“Marvel’s The Avengers,” the third-highest grossing movie of all time, now has its sequel, the certain megahit movie, “Avengers: Age of Ultron.” And like the previous Marvel comic book movies (notably “Thor”), “Age of Ultron” is not afraid to toy with major worldview and theological themes, but is nonetheless aiming to create a values-affirming, family-friendly (except for the rampant, comic book violence) film. This episode of the superheroes’ efforts to save humanity from destruction pits them against Ultron, an artificial intelligence computer program created to “ensure peace,” a goal Ultron determines can only be achieved by the mass extinction of the human race and the evolutionary rise of a new dominant species – hopefully one that won’t be so prone to wickedness and war.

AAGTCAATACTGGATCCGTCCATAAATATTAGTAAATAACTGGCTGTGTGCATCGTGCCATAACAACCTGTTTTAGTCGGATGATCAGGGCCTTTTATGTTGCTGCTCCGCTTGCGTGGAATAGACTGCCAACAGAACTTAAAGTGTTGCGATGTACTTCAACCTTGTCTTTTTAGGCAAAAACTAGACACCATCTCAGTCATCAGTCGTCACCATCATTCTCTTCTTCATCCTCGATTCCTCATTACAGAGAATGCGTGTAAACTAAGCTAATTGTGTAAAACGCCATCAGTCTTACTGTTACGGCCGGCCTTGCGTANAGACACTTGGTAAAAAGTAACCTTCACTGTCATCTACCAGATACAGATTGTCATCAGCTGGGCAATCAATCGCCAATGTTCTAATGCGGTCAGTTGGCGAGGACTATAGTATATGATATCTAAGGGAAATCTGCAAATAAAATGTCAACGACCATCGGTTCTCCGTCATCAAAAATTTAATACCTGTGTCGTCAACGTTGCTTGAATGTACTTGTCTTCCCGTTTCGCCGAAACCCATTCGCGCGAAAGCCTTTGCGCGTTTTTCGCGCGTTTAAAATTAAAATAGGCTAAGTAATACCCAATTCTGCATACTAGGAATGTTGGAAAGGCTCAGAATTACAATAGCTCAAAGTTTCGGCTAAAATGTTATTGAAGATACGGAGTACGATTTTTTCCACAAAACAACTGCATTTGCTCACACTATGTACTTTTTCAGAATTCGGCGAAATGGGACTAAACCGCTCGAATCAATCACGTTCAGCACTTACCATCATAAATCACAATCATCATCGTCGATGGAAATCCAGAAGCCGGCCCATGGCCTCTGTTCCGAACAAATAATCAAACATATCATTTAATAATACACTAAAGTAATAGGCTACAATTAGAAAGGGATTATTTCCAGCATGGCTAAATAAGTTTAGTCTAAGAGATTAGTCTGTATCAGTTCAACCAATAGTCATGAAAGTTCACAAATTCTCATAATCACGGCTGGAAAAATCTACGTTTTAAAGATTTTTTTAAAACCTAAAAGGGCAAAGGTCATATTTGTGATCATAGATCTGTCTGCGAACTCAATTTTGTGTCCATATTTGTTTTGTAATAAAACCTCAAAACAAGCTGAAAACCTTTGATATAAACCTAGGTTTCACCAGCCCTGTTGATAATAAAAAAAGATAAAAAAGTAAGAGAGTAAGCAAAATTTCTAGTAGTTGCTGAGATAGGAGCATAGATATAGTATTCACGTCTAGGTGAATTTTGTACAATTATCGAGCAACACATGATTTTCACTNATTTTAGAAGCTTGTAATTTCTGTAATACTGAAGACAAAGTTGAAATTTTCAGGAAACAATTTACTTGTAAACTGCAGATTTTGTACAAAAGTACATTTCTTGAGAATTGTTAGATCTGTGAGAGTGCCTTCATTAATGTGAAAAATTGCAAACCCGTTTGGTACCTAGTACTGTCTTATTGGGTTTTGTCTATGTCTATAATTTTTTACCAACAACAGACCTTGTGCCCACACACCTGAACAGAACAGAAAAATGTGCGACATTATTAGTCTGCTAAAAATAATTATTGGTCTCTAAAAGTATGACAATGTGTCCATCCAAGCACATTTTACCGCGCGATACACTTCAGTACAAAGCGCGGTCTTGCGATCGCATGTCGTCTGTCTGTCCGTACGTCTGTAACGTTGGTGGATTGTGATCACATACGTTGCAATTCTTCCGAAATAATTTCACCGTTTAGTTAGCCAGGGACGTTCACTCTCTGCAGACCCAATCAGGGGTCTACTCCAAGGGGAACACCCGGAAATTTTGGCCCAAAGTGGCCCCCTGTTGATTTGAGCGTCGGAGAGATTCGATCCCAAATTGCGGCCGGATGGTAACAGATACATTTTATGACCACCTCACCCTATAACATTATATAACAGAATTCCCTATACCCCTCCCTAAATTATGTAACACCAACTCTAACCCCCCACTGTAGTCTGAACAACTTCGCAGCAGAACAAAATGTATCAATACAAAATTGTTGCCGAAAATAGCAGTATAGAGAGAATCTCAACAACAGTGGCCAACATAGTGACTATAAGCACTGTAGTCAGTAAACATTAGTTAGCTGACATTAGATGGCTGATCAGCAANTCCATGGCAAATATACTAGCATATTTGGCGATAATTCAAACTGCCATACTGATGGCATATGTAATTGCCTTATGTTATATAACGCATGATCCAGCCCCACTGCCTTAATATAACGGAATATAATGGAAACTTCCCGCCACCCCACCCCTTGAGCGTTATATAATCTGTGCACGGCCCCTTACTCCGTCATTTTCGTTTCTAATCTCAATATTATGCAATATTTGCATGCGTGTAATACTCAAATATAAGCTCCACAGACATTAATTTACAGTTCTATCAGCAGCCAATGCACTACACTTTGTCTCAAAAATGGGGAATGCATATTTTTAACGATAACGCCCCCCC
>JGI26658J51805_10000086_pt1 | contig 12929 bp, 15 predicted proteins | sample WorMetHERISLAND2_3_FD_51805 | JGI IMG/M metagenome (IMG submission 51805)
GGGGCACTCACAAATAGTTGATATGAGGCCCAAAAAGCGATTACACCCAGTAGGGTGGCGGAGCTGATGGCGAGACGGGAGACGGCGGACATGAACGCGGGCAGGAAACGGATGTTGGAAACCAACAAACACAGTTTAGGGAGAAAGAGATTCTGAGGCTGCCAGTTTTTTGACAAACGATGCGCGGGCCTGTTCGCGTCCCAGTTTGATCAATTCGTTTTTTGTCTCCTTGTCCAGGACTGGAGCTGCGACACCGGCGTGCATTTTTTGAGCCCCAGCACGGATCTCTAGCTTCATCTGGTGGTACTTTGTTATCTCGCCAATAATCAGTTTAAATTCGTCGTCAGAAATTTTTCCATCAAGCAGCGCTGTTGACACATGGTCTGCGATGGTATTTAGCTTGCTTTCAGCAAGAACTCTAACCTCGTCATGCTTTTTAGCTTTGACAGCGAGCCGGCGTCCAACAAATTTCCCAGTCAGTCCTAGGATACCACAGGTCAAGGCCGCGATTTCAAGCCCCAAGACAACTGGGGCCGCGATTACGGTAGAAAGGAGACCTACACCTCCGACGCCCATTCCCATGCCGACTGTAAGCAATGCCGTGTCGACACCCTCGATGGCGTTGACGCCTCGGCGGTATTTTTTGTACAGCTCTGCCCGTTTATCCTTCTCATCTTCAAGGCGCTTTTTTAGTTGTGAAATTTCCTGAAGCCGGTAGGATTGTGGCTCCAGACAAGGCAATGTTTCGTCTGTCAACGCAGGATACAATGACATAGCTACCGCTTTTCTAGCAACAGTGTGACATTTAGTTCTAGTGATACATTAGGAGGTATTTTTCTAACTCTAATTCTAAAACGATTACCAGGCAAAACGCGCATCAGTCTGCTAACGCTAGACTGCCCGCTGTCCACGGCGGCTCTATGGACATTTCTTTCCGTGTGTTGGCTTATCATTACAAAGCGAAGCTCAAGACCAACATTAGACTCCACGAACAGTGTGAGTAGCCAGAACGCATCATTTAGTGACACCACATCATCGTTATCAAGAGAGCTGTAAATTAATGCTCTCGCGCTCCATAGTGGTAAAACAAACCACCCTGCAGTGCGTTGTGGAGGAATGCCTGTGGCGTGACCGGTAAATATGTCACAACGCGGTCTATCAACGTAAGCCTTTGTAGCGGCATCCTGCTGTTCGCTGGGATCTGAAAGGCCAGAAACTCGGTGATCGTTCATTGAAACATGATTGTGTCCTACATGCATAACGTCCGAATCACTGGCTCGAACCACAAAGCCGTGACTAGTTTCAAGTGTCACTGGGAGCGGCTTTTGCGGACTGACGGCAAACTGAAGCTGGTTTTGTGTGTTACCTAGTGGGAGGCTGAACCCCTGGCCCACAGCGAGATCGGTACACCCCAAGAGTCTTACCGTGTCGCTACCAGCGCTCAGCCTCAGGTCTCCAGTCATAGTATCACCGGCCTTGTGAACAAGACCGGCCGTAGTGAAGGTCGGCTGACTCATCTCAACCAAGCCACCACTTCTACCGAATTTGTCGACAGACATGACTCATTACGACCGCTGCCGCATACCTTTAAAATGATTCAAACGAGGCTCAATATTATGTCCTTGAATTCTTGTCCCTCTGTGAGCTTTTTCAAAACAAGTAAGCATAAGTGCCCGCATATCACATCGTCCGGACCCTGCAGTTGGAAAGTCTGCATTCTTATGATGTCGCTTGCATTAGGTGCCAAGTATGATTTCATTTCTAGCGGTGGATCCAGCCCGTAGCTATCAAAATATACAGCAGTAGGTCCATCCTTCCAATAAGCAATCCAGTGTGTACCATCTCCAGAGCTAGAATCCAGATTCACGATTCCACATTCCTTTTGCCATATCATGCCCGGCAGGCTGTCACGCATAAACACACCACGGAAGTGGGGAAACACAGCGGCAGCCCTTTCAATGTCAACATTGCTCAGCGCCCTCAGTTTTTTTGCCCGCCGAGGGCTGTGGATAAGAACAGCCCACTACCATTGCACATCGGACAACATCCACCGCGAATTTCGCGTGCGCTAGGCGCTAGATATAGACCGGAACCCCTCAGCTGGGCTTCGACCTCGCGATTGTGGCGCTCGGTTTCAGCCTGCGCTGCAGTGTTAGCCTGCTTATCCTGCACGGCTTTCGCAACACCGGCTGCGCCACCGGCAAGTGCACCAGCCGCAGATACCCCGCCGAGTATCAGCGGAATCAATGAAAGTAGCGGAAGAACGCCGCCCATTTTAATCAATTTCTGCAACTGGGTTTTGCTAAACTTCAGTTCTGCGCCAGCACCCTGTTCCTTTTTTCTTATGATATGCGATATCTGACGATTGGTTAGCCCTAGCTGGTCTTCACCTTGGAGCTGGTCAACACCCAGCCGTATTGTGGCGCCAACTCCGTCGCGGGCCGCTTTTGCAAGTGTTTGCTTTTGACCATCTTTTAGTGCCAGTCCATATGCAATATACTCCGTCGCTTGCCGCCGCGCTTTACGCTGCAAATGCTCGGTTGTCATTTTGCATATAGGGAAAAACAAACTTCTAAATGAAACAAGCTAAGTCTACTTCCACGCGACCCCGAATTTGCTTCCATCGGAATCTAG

Valuing peace over human life, and twisting both evolution and biblical themes together to justify its homicidal agenda, Ultron is one seriously dangerous and seriously blasphemous dude. The movie itself has summer blockbuster written all over it, with brightly colored, cool costumes, comic book characters, a giant cast of stars, special effects that will make your head spin and more action than you’d think could possibly be crammed into its 142 minutes.Of course, all that action is one of the major flaws of this film. While the superheroes still engage in some of the witty banter and clever dialogue that made the first “Avengers” such an unusually well-developed blockbuster, “Ultron” has so many fight scenes, so much action to choreograph, the script and meaningful character development get crowded out. FULL REPORT